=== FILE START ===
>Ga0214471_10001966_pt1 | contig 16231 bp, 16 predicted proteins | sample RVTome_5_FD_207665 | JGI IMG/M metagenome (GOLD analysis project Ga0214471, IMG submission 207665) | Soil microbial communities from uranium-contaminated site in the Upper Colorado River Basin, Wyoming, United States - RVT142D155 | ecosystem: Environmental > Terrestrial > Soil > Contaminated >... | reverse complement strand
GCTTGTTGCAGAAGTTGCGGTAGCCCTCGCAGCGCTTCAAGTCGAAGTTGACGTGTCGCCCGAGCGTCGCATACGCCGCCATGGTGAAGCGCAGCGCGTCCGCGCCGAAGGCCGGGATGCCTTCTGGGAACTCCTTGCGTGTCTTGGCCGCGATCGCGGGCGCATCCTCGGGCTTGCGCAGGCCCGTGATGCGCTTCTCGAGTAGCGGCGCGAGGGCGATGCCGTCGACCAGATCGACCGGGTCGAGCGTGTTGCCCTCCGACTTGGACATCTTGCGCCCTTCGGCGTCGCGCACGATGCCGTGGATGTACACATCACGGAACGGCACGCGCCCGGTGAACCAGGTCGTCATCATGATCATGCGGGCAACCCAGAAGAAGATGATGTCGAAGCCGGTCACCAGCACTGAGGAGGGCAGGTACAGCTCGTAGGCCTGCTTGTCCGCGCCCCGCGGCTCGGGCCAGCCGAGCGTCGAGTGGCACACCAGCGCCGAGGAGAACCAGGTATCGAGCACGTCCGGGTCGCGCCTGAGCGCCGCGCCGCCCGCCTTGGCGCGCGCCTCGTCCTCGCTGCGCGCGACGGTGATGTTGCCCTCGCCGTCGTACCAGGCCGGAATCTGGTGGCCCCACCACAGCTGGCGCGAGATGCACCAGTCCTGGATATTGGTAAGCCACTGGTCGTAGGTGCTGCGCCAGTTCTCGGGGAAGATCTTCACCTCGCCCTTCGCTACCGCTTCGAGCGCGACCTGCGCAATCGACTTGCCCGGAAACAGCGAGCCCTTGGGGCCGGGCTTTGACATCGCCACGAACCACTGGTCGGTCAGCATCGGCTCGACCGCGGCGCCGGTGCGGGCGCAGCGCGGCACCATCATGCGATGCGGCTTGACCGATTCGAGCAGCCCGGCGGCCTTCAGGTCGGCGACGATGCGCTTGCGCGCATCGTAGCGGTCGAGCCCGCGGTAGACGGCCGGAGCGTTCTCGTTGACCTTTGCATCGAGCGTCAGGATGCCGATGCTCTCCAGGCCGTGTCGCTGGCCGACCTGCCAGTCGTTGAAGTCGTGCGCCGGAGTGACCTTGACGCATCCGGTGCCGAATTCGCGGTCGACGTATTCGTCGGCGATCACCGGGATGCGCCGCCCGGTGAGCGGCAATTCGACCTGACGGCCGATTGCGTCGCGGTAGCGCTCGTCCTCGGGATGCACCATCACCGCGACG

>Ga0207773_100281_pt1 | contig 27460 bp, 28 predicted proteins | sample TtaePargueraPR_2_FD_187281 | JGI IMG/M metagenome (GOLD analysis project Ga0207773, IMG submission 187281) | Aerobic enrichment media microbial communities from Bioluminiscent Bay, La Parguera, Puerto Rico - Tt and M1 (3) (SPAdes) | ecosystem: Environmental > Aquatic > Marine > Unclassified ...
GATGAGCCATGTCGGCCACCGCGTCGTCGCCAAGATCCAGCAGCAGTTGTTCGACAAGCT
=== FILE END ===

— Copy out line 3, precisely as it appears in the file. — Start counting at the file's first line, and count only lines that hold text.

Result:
>Ga0207773_100281_pt1 | contig 27460 bp, 28 predicted proteins | sample TtaePargueraPR_2_FD_187281 | JGI IMG/M metagenome (GOLD analysis project Ga0207773, IMG submission 187281) | Aerobic enrichment media microbial communities from Bioluminiscent Bay, La Parguera, Puerto Rico - Tt and M1 (3) (SPAdes) | ecosystem: Environmental > Aquatic > Marine > Unclassified ...